Character  &  Context

The Science of Who We Are and How We Relate
Editors: Mark Leary, Shira Gabriel, Brett Pelham
Feb 09, 2019

Pride: Strength or Sin? The Impact of Nonverbal Displays of Pride on Hiring Decisions

by Kari Leibowitz
A woman smiles confidently as she responds to an interview question

Picture this. You’re sitting in a job interview talking to someone who will help determine whether or not you get the job. They start asking you about something on your resume – a project you’re particularly proud of, one that you worked really hard on. You can’t help it: you start to lift your head a little higher, sit up straight, pull back your shoulders, puff out your chest. But will this nonverbal display of pride actually help you get the job?

It might. At the University of British Columbia’s Emotion & Self Lab, Jessica Tracy studies nonverbal expressions of pride. Her research shows that displays of pride like these automatically communicate high status, and being perceived as high status by your interviewer could certainly help you get the job.

But her new research shows that it’s not always that simple. In fact, displays of pride can sometimes backfire. To understand why, think about how you might perceive someone walking around looking prideful. Do you see them as someone self-assured and agreeable? Are they well-liked, with many close friends? Or do they swagger around seeming aggressive and narcissistic, with problematic relationships and seemingly few close friends?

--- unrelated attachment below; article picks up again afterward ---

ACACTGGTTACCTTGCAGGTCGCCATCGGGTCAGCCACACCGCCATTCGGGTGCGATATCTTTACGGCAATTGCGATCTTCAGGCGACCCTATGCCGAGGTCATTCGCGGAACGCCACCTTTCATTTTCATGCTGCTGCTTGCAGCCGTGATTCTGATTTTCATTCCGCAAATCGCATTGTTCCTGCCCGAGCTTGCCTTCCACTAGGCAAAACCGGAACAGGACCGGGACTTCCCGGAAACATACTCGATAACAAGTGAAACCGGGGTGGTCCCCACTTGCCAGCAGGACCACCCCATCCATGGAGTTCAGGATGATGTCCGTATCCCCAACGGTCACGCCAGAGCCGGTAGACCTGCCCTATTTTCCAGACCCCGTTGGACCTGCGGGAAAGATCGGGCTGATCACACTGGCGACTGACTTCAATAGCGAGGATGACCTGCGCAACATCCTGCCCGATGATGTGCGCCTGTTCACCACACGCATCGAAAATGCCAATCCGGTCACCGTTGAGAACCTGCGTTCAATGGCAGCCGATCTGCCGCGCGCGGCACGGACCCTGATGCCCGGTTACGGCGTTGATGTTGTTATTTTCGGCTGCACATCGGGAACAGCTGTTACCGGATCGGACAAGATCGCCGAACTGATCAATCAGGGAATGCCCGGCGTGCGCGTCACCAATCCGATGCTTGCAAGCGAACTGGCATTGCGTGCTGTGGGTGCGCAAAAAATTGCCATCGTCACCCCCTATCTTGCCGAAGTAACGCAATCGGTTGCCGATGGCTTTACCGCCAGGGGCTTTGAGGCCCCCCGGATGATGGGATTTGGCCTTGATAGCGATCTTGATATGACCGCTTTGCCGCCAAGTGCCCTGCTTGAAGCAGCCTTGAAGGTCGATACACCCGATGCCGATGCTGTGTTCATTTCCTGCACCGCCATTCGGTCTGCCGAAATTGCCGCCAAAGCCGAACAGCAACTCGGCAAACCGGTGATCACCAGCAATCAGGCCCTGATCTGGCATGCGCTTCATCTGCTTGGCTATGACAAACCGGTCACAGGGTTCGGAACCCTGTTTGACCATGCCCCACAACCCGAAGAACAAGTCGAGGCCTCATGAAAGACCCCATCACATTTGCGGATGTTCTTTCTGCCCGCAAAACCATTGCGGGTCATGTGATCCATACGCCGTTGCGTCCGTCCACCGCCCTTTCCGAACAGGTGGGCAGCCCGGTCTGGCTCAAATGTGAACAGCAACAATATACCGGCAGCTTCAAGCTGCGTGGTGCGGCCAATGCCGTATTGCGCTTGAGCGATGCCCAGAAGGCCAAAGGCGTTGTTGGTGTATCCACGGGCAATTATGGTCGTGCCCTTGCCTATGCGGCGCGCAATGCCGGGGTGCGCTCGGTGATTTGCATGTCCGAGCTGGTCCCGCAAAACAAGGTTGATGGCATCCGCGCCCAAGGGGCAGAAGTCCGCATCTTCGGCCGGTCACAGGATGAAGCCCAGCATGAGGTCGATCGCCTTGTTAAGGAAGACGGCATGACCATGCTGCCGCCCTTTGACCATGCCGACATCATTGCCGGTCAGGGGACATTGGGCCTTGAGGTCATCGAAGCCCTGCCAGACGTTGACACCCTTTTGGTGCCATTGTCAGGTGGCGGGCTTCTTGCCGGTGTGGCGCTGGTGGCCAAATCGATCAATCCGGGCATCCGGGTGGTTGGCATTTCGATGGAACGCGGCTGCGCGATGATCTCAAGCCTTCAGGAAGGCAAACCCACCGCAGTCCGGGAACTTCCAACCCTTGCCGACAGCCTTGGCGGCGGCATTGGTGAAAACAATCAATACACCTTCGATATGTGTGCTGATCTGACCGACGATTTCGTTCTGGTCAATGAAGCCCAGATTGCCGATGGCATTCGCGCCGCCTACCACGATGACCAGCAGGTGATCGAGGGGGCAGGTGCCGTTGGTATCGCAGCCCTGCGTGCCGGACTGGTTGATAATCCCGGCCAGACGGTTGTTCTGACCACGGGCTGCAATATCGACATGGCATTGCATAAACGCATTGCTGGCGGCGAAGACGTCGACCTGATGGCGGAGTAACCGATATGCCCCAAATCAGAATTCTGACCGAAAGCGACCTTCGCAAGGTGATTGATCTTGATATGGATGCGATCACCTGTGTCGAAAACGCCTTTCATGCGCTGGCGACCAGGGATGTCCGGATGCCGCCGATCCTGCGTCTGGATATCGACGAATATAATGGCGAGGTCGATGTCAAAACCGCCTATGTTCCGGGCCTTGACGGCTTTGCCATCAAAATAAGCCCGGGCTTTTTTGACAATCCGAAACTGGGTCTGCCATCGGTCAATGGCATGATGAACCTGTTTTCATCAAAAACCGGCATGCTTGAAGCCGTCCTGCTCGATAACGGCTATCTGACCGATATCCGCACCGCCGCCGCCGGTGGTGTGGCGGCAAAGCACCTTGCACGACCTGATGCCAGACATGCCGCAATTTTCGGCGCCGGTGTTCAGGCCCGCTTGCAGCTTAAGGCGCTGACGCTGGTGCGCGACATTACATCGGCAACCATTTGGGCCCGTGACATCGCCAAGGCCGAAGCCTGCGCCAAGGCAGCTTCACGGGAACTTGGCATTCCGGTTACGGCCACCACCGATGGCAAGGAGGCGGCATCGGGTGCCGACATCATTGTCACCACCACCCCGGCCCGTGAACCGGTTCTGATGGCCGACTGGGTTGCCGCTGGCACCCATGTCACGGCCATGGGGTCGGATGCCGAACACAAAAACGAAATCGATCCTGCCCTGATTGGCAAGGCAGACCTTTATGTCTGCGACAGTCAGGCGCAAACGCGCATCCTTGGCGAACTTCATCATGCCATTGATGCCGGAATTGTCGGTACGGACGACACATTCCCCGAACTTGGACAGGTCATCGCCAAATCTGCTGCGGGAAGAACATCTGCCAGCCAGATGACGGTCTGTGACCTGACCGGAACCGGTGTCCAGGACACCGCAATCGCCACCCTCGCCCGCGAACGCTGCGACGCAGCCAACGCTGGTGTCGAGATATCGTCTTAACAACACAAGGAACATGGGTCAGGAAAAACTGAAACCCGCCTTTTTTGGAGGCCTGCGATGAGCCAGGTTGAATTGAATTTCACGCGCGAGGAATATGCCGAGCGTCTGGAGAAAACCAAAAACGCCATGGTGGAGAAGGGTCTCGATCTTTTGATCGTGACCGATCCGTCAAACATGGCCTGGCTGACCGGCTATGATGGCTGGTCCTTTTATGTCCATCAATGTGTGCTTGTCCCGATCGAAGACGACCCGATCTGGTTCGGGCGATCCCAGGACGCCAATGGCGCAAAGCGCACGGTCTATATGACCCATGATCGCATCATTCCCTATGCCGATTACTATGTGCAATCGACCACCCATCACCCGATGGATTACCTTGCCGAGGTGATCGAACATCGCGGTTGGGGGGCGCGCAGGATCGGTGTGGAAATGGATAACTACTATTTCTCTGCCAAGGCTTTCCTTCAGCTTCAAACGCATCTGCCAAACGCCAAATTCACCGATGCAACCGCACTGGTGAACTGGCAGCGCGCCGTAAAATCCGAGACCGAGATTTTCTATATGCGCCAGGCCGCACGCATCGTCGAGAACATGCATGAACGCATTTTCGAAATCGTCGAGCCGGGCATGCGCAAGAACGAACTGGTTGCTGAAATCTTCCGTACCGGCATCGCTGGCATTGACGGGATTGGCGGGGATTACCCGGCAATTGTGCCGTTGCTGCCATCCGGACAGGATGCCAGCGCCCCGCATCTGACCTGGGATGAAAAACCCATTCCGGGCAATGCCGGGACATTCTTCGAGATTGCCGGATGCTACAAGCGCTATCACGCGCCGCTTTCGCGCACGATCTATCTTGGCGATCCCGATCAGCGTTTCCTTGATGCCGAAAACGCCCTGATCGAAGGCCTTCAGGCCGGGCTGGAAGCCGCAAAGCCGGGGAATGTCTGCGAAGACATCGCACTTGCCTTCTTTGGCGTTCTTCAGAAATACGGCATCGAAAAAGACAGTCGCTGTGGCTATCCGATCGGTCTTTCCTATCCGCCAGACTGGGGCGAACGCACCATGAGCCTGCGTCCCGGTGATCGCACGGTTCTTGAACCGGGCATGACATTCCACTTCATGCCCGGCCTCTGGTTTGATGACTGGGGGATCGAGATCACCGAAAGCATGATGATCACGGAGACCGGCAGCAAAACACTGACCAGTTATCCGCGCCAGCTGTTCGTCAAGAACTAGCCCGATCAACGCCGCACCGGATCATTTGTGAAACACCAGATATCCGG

Tracy describes how “authentic pride,” leads to the former outcomes, while “hubristic pride” leads to the latter. And whether or not nonverbal displays of pride are interpreted by perceivers as authentic or hubristic determines whether this pride is helpful or harmful in job interviews. In one study, participants were asked to watch recorded videos of job applicants displaying pride, rate whether they were seeing authentic or hubristic pride, and determine whether or not they would hire this applicant for the job. When participants perceived the pride as authentic, they were likely to hire them, but when participants perceived the same videos as full of hubristic pride, they were unlikely to hire them. And researchers have yet to determine exactly what makes a perceiver interpret this display of pride as authentic or hubristic. In fact, it doesn’t seem like people are very good at reliably distinguishing between authentic and hubristic pride.

So, what to do in that job interview? It seems like even if you have good reason to be proud of your accomplishments, you might want to try and dial back your nonverbal display of pride. Because displaying pride is risky: you never know if such a display will be perceived as a strength or a sin.

Written By: Kari Leibowitz. Kari Leibowitz is a 4th year PhD student in social psychology and a Stanford Interdisciplinary Graduate Fellow. Kari works in the Stanford Mind & Body Lab and her research involves leveraging psycho-social forces to improve healthcare experiences and outcomes.

Session: “Hot Sh*t or Piece of Sh*t? The Directly Opposing Impact of Pride Displays on Social Judgments and Decision-Making,” part of symposium, Nonverbal Expression of Positive Emotion: New Advances and Social Functions, held Saturday, February 9, 2019

SpeakerJessica Tracy, Emotion & Self Lab, University of British Columbia

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Why is this blog called Character & Context?

Everything that people think, feel, and do is affected by some combination of their personal characteristics and features of the social context they are in at the time. Character & Context explores the latest insights about human behavior from research in personality and social psychology, the scientific field that studies the causes of everyday behaviors.  

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